“The challenge has always been how do we get this information,” she said. “Resources are there through local forecasting centers – especially for the west. BRASS Avalanche is also a great resource. There will be more online learning this year – we’re already seeing that – with the pandemic and some great opportunities like BRASS 101.”

The 90-minute webinar is taught by certified avalanche educators who also understand ski racing. Core to the presentations is a showing of “Off Piste,” the BRASS-produced13-minute recreation of the accident that features Olympic champions Mikaela Shiffrin, Bode Miller and Ted Ligety. The film has been seen by over a million viewers since its release two years ago.

U.S. Ski & Snowboard has adopted a number of programs to address the health and safety of its athletes and staff. “Through our partnership with BRASS and the Utah Avalanche Center, we have taken a 360-degree approach to avalanche safety advocacy by not only providing education directly to the athletes, but also to those who have day-to-day contact such as club coaches, volunteers, administrators, and officials,” said U.S. Ski & Snowboard President and CEO Tiger Shaw. “We hope by creating more awareness about the risks associated with backcountry skiing and riding, we can work to reduce the opportunity for tragedy within our cherished community.”

Its new initiative to make avalanche safety a prerequisite for membership has brought education to thousands, many for the first time. Over 1,600 coaches have taken the course as a part of Level 100 certification.

One of the actions undertaken by U.S. Ski & Snowboard is an internal policy that mandates athletes are not permitted outside resort boundaries without a local guide and being properly equipped with safety gear. In Europe, where boundaries are less defined, coaches are required to get an avalanche safety report and convey it to athletes, defining where they can ski and where they can’t.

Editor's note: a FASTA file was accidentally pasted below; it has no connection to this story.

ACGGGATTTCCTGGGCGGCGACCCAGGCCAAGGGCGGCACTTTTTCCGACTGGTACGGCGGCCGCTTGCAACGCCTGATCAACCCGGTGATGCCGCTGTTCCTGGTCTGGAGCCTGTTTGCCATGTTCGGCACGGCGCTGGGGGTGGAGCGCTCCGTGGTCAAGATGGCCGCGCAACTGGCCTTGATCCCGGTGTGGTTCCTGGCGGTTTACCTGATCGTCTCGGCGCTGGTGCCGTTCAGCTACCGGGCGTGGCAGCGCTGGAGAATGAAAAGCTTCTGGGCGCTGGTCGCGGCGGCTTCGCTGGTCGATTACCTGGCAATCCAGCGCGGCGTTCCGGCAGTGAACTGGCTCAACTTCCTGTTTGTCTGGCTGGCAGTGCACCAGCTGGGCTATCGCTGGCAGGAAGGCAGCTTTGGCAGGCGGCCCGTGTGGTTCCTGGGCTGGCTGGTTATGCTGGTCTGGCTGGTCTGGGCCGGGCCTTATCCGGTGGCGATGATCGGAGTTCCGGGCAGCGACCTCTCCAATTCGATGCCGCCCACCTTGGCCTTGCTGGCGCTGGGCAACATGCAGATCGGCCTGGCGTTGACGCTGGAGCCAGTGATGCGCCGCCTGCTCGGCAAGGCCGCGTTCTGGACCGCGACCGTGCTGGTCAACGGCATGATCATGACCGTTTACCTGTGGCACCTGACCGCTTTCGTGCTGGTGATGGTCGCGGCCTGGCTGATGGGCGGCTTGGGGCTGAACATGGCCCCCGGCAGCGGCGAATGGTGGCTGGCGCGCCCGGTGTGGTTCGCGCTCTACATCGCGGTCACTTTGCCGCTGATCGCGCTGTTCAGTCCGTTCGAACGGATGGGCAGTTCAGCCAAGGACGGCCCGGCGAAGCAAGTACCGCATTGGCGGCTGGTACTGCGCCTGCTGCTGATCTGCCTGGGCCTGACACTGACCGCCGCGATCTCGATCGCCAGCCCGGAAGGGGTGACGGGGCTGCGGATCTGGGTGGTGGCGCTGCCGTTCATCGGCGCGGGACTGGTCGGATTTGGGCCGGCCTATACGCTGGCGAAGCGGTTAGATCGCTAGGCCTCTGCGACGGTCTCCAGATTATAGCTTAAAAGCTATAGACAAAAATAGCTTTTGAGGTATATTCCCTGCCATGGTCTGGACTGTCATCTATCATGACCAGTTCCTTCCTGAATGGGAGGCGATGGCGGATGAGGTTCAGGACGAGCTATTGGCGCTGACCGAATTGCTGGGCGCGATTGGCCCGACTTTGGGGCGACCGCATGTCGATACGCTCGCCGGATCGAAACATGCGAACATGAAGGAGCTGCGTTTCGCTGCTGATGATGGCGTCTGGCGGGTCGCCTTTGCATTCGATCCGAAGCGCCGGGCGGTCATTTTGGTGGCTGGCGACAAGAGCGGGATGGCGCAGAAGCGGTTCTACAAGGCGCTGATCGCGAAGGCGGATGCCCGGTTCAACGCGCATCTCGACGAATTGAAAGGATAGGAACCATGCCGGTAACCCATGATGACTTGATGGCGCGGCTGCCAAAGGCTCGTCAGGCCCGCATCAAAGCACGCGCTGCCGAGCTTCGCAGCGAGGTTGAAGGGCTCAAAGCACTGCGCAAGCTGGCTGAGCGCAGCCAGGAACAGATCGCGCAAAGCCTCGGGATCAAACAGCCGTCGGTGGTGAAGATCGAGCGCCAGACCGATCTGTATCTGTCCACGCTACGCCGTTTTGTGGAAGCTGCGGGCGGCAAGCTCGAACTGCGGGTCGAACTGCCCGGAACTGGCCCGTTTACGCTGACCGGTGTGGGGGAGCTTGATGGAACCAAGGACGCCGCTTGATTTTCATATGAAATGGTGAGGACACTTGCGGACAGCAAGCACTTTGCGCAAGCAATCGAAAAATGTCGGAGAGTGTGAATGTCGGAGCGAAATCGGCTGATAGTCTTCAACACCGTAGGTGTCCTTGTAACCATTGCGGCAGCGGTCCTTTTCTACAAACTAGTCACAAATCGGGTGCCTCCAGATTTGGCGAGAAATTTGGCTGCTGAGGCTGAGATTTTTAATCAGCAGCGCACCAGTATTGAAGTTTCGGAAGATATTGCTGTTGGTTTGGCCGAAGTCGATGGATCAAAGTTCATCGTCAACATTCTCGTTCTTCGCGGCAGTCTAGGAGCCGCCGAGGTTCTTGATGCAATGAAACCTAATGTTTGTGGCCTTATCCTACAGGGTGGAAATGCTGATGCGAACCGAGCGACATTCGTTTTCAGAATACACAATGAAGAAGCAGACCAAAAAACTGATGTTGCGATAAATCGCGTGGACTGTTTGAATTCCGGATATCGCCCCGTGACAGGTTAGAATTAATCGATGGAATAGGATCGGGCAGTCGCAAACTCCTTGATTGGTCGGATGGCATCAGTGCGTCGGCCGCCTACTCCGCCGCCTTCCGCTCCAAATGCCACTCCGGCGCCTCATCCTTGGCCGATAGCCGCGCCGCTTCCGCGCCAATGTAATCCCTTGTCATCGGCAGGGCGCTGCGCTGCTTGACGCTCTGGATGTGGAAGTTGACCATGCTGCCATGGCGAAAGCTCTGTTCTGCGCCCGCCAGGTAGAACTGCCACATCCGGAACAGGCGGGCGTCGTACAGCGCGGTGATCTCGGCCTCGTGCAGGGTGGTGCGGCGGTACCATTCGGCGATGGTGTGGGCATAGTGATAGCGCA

“U.S. Ski & Snowboard has developed a good template,” said Berlack. “But each club needs to evaluate and adopt its own protocol that is clearly understood by athletes and implemented every day by coaches.”

Scanlan is starting to see coaches recognizing the challenge. “I’ve heard a lot of coaches admit their ignorance,” he said. “They didn’t know the European avalanche ethic was different than in the USA.” He advocated for giving coaches more tools, understanding the difference in off piste in Europe and the need to check avalanche forecasts. 

“Thanks to BRASS, the message is clear,” added Roffe. “Educate the coaches and educate the athletes with basic knowledge and help prevent future accidents. This is doable, and we can start now.”

Roffe says that coaches are starting to really understand the importance of snow safety education. The next target should be parents.

Some clubs are no stranger to avalanche education for athletes. At California’s Mammoth Mountain, on-snow certification has been pushed for elite athletes for many years using local AIARE instructors. A few years ago, the initiative was expanded to include introductory education for younger skiers, according to club leader Ben Wisner.

In the Mammoth program, a day is set aside for education with local guides and ski patrol presenting age-based snow safety education to younger skiers. The club is also working with outside snow safety nonprofits to help reach students in local schools.

“Education has increased, with presentations at the U16 Junior Championships as well as the requirement for training to join US Ski and Snowboard and these BRASS 101 presentations,” added DelliQuadri.

As with any educational program, sometimes the most vital elements are those that are unknown. 

Said Scanlan, “One of most important messages is to be aware of what you don’t know.”

SNOW SAFETY TIPS FOR CLUBS

1. Ensure every athlete and coach takes an introductory safety program like BRASS 101 (brassavalanche.org). Look at resources at your regional avalanche forecast center. A great online option is the popular Know Before You Go (kbyg.org) program.